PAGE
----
Mark your pattern fabric at the outer edges of the size you want the monster to be. My monster is 14" tall by 14" wide at the outermost points, so I made four small marks at each end. These reference points helped me keep my drawing sized correctly. Next, mark the center point of your fabric, also as a reference point.
This particular monster is symmetrical, so I started creating the pattern by drawing one side of the monster's body. The original monster your child drew may have to be modified. It will be very difficult to stuff narrow sections smaller than 1/2" wide. Keep your sewing skills in mind, but try and stay close to the original.
Curves and circles can sometimes be harder to draw smoothly. I rest the heel of my hand on the paper and sketch the curve like my hand is a compass. You can also use the flex curve to create the curves you need and trace the edge.

Next, mountain fold the paper in half along the center marking. Trace your pencil lines onto the other side of the paper.

A closer look:

If you did a mountain fold, you should have a complete monster when you open the paper back up again. Now you get to do the face. The face my son drew was very easy for me to replicate. I love the straight mouth! Now that I can sew.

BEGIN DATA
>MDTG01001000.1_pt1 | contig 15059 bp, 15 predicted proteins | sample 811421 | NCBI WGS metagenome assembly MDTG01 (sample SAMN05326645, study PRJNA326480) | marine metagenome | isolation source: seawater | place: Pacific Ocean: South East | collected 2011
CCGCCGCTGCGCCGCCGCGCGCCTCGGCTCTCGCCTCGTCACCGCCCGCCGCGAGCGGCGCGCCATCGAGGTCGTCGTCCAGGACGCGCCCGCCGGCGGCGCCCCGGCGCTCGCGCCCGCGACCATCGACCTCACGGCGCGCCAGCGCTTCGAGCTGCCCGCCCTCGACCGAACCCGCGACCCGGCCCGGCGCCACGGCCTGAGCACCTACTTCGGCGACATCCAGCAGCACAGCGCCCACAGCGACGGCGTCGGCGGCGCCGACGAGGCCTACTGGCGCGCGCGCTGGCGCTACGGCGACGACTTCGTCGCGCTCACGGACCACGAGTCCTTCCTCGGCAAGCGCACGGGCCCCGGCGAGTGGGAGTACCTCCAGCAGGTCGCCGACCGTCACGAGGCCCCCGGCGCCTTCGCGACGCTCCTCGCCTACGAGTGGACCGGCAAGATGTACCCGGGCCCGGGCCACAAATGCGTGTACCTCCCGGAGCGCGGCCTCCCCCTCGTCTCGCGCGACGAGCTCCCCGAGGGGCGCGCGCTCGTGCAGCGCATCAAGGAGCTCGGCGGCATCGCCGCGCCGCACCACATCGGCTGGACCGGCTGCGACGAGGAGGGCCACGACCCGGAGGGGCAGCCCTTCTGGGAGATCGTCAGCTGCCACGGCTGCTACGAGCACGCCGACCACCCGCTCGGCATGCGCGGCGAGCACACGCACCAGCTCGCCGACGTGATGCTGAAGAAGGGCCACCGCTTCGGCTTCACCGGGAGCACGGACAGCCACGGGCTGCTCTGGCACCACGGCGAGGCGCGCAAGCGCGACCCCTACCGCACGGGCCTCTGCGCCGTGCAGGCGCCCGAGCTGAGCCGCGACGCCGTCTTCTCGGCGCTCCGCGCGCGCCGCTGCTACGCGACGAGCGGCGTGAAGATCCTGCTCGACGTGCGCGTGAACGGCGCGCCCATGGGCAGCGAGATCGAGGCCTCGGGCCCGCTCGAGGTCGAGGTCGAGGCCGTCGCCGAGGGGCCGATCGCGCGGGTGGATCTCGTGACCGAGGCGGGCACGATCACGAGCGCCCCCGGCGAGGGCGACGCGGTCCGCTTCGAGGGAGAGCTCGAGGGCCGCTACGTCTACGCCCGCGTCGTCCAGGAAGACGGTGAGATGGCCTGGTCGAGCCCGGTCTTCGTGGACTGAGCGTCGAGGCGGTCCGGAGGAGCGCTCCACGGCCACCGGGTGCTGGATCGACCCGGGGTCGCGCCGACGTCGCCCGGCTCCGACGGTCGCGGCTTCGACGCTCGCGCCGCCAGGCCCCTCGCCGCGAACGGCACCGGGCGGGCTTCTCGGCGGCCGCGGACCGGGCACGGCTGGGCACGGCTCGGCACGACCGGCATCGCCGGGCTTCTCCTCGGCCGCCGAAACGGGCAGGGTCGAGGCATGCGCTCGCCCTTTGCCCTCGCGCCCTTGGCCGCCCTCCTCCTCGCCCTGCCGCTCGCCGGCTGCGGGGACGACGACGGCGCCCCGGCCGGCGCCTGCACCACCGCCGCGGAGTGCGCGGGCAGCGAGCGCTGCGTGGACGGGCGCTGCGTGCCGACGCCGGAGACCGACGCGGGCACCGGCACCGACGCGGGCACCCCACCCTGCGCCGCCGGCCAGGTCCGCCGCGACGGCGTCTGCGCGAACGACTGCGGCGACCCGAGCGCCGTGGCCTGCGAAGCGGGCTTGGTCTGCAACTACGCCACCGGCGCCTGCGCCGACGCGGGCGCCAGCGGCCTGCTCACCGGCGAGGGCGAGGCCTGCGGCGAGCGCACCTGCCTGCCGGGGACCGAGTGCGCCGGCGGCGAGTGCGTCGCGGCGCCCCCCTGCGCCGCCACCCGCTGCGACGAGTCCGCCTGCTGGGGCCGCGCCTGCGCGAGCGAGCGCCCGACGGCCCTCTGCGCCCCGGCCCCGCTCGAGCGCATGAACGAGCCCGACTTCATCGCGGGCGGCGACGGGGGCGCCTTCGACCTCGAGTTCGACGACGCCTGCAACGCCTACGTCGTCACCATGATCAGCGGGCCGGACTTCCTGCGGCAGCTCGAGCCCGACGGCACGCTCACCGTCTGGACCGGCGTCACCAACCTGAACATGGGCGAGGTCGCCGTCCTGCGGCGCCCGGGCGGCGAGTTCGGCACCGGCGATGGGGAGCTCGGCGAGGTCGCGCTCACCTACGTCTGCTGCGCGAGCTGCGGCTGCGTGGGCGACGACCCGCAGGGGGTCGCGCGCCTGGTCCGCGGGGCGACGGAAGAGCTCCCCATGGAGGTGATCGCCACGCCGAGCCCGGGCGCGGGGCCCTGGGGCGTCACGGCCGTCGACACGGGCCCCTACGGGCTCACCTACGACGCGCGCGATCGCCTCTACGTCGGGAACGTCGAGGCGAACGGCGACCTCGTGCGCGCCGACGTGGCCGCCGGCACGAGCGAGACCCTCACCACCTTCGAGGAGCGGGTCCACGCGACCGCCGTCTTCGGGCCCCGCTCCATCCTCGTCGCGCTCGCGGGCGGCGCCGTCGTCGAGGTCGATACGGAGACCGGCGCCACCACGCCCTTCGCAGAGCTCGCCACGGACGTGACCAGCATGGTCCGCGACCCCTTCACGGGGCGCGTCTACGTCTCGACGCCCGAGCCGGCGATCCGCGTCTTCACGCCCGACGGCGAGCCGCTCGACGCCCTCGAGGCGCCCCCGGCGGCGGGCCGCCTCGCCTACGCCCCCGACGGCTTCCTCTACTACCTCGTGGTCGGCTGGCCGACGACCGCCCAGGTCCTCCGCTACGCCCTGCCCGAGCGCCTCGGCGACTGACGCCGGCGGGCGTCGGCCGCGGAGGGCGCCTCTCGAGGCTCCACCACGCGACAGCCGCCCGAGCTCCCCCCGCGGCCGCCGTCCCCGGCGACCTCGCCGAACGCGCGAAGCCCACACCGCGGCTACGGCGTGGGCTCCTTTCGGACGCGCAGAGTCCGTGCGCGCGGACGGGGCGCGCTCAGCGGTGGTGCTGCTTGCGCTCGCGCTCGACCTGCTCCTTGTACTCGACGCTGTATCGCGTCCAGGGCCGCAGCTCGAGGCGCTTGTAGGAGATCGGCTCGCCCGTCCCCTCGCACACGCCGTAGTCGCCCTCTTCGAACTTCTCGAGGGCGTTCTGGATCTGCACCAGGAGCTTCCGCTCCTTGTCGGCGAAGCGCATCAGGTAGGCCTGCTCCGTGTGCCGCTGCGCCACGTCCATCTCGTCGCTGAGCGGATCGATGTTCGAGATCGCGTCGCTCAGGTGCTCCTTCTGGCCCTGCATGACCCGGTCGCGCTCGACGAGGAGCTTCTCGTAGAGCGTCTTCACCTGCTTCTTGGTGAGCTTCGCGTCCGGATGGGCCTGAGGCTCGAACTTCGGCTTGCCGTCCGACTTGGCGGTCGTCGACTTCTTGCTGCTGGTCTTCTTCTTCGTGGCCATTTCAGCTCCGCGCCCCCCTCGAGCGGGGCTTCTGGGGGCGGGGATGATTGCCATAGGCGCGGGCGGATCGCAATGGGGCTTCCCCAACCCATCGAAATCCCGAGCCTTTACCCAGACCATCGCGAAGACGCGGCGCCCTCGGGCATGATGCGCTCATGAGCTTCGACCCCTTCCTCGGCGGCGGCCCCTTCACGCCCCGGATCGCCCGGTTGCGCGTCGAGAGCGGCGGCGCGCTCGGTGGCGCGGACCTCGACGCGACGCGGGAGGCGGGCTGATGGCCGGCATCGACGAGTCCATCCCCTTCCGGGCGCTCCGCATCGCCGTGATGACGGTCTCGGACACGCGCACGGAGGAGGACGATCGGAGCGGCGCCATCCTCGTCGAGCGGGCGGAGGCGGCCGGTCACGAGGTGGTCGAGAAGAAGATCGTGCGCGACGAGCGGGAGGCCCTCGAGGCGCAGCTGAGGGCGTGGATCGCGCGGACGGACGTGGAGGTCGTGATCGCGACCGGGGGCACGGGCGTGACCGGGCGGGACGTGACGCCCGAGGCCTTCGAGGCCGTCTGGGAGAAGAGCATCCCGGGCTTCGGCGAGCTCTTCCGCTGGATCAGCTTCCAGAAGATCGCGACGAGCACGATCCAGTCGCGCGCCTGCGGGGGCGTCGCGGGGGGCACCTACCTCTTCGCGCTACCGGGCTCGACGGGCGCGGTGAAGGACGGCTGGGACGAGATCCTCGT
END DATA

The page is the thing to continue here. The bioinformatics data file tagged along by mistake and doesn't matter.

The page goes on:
Now you need to add your seam allowance to the whole pattern. I used a seam gauge like this one. Notice it has a little hole near the end. I set my gauge 1/4" from that hole and put the pencil in the hole. Then I could just follow the edge of the pattern and draw the new cut line in one super easy step.

The arms on this particular pattern were close together. I just got as close as I could with the seam allowance and marked the sewing lines on the fabric. I could sew the arms and then trim them apart later.
Next I marked the fabric for the face. This style of marking may not be familiar to you. My mom called it "tailor tacking." I have no idea where she got it from, but it's quick, easy, and it uses up all my bobbin thread from past projects. It has it's limitations, but works just fine for this. Basically, I mark my spot with one single stitch leaving the thread long at each end. The eye, by the way, was made by tracing a spool.